In a city where the police have had to resort to trolling retail parking lots looking to ticket minor parking violations, expired tags and broken tail lights in order to increase city income, it is actually planning to spend 50 to 150 million dollars on a BALL PARK? Here? Everyone must know, by now, that Building a Ball Park with Public Funds is one of the oldest private money making scams on record. And if you didn't know that fact, you've been living under a rock!

(DO YOUR HOMEWORK! Google it for the facts!)

I am outraged in so many ways. Not only that our City Manager of a measly 145 thousand people is compensated $240,000 dollars a year for his decision to even entertain such a appalling idea as that one, but that the Escondido City Council members are not even paid a living wage for their service.

This city that I love, is being looted and, as usual, right under our noses. I for one am ashamed that only recently have I discovered that fact.

Mr. Bauder, Who really has the authority to make a decision to bankrupt the city of Escondido? Is it the City Manager?, or City Council? Who did we give that power to? Once again, I am ashamed that I have to ask such a question.

I thank you, Mr. Bauder, for your information and your talented writing skills. I have found your comments to be enlightening and I am totally in agreement.


SurfPuppy619 Sept. 30, 2010 @ 10:54 p.m.

Mr. Bauder, Who really has the authority to make a decision to bankrupt the city of Escondido? Is it the City Manager?, or City Council?

City clowncil, they and only they have the legal authority to take a muni into BK.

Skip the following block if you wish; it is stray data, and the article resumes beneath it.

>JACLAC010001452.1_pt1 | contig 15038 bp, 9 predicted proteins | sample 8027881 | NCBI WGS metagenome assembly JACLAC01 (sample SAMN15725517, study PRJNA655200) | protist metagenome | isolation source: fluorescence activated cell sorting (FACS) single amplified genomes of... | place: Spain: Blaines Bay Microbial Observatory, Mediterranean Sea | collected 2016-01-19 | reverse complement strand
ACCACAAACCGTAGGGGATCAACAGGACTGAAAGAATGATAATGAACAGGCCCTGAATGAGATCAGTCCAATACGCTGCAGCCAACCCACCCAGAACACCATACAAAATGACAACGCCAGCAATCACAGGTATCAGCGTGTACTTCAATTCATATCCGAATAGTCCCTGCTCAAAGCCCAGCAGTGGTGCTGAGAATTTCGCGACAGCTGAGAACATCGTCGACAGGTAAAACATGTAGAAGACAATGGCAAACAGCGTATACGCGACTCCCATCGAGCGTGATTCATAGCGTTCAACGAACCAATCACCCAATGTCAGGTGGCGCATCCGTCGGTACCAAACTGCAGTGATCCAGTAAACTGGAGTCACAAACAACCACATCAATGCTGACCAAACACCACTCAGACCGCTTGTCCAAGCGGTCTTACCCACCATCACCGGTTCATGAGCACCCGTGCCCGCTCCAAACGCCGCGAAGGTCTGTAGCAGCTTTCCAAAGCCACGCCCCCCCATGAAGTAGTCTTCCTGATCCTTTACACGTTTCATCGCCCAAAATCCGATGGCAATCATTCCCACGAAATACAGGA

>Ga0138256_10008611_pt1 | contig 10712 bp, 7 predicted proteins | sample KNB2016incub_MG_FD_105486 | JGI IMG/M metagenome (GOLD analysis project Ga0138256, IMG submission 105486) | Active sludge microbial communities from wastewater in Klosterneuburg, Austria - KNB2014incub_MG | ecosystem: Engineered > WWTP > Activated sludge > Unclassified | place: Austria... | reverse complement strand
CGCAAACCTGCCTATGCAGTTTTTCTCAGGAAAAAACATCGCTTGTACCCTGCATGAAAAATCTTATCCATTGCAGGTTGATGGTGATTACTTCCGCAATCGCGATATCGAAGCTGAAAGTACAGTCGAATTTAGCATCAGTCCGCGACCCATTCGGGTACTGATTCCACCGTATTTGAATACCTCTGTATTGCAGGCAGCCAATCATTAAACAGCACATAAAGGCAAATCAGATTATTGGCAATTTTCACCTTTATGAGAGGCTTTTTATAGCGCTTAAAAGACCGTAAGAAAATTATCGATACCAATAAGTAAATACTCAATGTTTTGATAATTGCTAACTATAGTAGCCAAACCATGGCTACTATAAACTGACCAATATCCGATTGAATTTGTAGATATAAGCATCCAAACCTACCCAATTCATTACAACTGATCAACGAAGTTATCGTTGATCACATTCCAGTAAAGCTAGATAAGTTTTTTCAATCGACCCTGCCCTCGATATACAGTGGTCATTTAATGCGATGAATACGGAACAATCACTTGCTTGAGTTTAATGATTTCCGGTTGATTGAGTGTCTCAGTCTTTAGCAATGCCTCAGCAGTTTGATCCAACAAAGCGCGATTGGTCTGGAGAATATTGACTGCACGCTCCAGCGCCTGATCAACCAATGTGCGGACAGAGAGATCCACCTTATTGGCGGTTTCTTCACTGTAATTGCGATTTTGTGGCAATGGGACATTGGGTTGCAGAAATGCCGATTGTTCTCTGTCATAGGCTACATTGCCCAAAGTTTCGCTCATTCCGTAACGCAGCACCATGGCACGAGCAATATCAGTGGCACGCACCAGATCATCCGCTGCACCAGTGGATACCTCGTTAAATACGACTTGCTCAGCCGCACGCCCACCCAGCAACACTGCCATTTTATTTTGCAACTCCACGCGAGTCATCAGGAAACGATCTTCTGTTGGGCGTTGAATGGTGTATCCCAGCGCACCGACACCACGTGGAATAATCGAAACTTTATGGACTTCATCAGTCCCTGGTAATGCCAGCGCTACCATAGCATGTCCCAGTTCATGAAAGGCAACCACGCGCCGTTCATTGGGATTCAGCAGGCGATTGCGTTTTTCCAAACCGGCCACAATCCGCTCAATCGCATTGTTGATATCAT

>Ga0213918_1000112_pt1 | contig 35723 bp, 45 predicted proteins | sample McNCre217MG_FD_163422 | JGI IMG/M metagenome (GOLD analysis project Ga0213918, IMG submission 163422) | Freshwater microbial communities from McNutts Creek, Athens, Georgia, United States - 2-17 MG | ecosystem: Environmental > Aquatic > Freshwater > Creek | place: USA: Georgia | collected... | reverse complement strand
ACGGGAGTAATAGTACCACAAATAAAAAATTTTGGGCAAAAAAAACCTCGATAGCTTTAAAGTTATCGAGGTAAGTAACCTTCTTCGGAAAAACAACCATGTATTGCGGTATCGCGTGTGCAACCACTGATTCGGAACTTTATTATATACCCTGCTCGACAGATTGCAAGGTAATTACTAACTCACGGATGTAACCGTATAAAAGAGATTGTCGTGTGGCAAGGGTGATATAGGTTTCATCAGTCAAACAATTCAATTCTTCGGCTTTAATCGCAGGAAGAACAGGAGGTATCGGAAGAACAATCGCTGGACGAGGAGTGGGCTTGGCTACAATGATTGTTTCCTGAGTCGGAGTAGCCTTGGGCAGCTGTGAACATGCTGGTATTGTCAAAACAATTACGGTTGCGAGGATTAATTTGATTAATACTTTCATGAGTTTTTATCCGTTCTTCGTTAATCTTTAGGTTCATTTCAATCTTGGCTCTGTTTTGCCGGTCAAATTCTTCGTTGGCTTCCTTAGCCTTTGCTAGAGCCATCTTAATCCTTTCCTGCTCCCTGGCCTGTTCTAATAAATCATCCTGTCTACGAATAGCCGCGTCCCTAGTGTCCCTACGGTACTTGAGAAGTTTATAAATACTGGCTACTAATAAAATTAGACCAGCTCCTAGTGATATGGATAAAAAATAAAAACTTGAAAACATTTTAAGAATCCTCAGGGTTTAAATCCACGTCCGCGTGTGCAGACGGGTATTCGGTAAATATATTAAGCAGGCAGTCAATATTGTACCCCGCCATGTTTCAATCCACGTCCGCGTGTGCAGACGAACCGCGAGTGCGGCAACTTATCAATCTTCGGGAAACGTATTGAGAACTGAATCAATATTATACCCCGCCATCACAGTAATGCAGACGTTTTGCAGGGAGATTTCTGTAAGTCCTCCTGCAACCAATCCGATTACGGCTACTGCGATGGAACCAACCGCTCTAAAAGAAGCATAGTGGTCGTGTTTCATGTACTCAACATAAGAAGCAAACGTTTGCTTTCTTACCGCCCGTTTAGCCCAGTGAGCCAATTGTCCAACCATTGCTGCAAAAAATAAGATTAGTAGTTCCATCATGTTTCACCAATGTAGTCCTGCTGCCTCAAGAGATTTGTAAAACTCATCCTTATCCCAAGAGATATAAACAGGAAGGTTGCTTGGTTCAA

Don Bauder Oct. 1, 2010 @ 11:15 a.m.

Response to post #41: From my interviews, I got the impression that Escondido was taking its information from the Moorad group. I found no evidence that anyone in the Escondido decision-making process had done much homework, other than to consult Lake Elsinore. By now, however, somebody may have done some objective research. Somehow, though, I doubt it. It appears to me that a handful of people in that city want that minor league team, and intend to ram it down the citizenry's throat. Remember, some in Escondido wanted a Chargers stadium and it didn't work out. So this may be coming in on the rebound. Best, Don Bauder


Don Bauder Oct. 1, 2010 @ 11:17 a.m.

Response to post #42: Perhaps only the council can take the city into BK. However, many others including the city manager can make the disastrous decisions that lead to the bankruptcy. Best, Don Bauder


Founder Oct. 1, 2010 @ 6:53 p.m.

Reply #41 LCT

Great post, please continue to spread the word and see if you can get some more like minded folks in ESC to join US here to discuss what is going on there!

Your description of the Police Officers trolling for minor infractions while the Leaders of ESC "go for the City's Gold" was most impressive...

Well Done!


Founder Oct. 1, 2010 @ 6:54 p.m.

Reply #44 Sad but true, there are lots of Players on ECS's Fiscal Team that should be much more vocal about what is being proposed!


Don Bauder Oct. 1, 2010 @ 9:52 p.m.

Response to post #45: If Escondido police write out tickets for picayune offenses to fill empty city coffers, the city is not alone. Speed traps have been around for as long as autos have, e.g. Best, Don Bauder


Don Bauder Oct. 1, 2010 @ 9:54 p.m.

Response to post #46: One reason politicians shut up when their city is being scammed by pro sports team owners is that 20% of fans are fanatically attached to teams. Opposing pro sports swindles does not lead to political longevity. Best, Don Bauder